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Movies are so amazing. They transport you to a place where it doesn't matter what your reality is. It's dangerous because sometimes you want to stay there, or reality becomes a pale comparison.
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Went to the Boso no Mura Museum Village, the outdoor museum of the Edo period. It was pretty cool, although nothing was in English, so that was difficult.
It was set up like a real village/town. There was a main street with a sweet shop, kimono fabric shop, a craftwork store, porcelain store, noodle house, fishmonger and restaurant, blacksmith, tatami mat maker, a shrine, bookbinder and hand-written local newspaper, liquor and fuel store, woodwork factory and a Japanese paper workshop. I went in to the paper store and got a demonstration in how to make an origami beating heart. I think they showed me that one because they thought that Dave was my boyfriend.
There were demonstrations for most of the shops at different times. The fabric or kimono shop was showing young girls how to sew a certain kind of decoration that I see everywhere in Japan. In another, people were decorating candles. I watched a woman make clay pottery. But you had to sign up to take part in all of the demonstrations. Since we couldn't speak Japanese, it was difficult to do.
We walked out of the main street to the Samurai house and there was a sign that you could dress up in the Samurai armour if you signed up, so we tried... but they said it was full. Oh well. That would have been cute.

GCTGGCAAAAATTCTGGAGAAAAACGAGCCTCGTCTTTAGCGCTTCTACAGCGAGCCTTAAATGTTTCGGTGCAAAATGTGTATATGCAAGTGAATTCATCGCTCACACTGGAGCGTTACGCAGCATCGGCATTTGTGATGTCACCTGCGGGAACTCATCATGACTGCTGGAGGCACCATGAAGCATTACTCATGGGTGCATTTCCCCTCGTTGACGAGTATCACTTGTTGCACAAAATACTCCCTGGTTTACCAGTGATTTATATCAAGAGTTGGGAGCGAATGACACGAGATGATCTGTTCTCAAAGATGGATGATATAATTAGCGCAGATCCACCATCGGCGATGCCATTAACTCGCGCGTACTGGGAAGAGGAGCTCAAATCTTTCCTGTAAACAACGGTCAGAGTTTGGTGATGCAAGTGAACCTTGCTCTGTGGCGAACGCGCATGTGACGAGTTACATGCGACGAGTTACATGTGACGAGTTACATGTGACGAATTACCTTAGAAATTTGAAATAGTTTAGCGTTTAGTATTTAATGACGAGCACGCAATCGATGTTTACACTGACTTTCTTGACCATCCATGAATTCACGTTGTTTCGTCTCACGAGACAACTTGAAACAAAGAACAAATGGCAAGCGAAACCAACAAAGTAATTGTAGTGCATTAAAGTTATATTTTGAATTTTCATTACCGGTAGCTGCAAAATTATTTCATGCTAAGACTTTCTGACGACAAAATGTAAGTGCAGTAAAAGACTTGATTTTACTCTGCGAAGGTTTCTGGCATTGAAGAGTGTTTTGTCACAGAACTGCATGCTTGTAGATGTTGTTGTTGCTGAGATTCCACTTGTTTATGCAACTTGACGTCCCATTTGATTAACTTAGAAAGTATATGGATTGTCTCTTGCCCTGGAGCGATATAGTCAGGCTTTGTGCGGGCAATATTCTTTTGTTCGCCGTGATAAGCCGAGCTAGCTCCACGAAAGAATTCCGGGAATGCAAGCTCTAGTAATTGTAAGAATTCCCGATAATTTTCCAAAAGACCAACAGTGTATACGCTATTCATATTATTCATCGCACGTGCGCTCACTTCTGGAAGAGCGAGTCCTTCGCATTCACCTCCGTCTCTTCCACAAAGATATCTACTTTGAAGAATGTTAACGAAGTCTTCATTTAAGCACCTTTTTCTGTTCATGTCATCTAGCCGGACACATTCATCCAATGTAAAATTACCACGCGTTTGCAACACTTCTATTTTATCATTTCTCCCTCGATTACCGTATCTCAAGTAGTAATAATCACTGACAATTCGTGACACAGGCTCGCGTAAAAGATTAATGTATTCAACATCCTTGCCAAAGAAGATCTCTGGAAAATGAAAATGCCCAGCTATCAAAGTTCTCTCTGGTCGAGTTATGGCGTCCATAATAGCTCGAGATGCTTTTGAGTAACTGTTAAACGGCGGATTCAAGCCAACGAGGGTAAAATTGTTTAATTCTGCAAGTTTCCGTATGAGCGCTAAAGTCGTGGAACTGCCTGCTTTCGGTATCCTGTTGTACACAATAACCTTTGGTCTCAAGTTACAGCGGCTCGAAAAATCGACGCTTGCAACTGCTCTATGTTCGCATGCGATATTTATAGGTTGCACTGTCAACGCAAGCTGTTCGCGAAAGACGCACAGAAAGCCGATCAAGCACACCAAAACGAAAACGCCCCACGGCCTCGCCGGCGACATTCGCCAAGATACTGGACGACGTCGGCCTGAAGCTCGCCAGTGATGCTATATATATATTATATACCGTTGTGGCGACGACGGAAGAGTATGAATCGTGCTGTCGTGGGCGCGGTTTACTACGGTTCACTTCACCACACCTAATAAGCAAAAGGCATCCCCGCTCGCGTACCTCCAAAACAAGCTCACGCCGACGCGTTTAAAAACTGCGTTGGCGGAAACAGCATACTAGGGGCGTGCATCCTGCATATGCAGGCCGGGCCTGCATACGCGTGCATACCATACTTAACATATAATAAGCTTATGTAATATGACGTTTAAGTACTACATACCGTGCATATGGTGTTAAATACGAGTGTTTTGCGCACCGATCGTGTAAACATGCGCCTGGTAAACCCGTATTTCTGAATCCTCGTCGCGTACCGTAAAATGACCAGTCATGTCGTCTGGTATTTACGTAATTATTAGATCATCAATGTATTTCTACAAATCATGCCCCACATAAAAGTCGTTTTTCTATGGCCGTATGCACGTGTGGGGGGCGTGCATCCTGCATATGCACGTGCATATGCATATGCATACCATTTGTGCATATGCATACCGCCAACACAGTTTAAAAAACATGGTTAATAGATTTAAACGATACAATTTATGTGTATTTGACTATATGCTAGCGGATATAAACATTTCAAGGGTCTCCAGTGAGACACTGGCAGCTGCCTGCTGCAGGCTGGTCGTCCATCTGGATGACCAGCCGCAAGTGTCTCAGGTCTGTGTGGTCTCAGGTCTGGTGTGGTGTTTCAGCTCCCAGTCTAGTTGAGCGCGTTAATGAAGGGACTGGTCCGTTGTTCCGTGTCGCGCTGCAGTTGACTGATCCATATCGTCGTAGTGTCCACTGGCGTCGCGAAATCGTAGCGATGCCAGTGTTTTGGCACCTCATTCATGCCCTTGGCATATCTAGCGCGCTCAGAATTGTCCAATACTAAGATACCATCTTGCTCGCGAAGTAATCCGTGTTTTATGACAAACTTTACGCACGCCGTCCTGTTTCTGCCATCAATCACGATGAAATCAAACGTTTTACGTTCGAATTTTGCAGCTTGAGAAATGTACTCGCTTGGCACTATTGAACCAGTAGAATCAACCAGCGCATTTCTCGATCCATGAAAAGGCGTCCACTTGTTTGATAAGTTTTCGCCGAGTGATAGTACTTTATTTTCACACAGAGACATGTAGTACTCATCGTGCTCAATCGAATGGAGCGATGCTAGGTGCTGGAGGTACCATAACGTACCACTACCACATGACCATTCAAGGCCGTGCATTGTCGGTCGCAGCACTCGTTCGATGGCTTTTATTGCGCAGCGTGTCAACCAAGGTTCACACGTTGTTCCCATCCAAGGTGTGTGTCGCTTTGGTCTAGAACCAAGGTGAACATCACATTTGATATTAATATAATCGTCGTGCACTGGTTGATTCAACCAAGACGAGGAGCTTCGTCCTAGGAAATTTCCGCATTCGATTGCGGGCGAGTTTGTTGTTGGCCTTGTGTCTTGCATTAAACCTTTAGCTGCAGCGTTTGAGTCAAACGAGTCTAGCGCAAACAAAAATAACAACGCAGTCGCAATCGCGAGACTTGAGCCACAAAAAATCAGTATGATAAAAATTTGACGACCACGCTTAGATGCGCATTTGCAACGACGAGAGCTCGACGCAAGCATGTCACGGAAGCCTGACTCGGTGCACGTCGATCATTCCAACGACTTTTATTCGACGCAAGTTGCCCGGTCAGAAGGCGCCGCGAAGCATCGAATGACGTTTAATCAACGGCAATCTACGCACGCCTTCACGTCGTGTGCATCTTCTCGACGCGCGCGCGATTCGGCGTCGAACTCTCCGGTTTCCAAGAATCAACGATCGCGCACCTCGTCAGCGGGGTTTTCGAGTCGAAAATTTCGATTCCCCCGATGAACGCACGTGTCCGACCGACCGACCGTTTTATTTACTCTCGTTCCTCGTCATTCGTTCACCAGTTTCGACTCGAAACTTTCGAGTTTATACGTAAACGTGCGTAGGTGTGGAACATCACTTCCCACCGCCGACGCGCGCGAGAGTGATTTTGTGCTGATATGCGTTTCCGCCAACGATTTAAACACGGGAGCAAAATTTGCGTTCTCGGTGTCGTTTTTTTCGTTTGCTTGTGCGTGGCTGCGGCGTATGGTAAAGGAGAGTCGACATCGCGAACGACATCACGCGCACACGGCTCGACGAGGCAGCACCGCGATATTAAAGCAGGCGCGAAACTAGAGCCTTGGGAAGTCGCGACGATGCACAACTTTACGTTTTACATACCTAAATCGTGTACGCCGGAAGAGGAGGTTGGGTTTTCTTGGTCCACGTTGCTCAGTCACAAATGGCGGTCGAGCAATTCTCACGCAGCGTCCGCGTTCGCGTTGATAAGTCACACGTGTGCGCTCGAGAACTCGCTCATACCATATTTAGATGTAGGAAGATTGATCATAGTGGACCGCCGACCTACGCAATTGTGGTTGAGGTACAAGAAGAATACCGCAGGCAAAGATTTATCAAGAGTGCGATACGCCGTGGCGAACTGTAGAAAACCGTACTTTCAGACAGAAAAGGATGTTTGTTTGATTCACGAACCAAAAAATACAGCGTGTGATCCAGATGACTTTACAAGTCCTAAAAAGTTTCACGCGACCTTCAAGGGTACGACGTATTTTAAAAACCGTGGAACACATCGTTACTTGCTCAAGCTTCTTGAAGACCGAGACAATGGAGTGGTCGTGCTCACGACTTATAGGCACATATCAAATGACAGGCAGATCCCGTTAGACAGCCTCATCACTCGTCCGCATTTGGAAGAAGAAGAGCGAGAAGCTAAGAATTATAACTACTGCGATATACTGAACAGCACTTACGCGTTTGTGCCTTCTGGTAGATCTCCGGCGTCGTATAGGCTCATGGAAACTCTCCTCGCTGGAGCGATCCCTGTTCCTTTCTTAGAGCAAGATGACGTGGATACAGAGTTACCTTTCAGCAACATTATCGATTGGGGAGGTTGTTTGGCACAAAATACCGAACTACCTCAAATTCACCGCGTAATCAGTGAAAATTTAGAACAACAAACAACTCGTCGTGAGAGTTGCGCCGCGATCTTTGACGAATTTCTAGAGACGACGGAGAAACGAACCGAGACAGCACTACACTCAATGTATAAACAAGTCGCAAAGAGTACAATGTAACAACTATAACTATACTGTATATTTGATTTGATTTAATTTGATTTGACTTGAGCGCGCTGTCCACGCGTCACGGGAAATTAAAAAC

We walked around to three of the farms that were built according to different regions' architectural styles. There were kids toys outside that you could play with. We tried to do the one that was like walking on stilts. Hopeless. I looked like an idiot. There were some young children there dressed up in period costumes and he could do it fine. Cheater. Punk.
There was a kabuki theatre stage on which some kids were playing the drums. Totally out of sync with each other. Having so much fun. So cute.
There was a tea house there and a water mill and gardens and rice paddies/patties (I don't know if the guidebook was Engrish or correct English).
Unfortunately, there wasn't much for us to do, since none of the exhibit information was in English. The origami was fun, though, and if we could have signed up to paritipate in the activities, it would have been even better. Apparently, you can also take regular pottery courses there, and courses in all of the traditional Japanese arts, actually. They have student creations on display there.
It's a pretty interesting place. But it cost quite a bit to get out there, since it was so far out of the city. And the buses aren't very regular, so we took a taxi from the train station. But a bus on the way back. It's a good thing that entrance to the museum was free.
It definately made me wish I could speak/read Japanese.
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Met Dave's friend Laura tonight at Dave's favourite Yakitori bar. She's from Melbourne.
Asked tonnes of questions. She wasn't always able to help, but she did make me feel a lot better about leaving.
Life will be just LIFE over there, only in a different place. They have gyms and yoga and jobs and fun people and boring things too.
my lack of univeral translator
Lonely Planet guide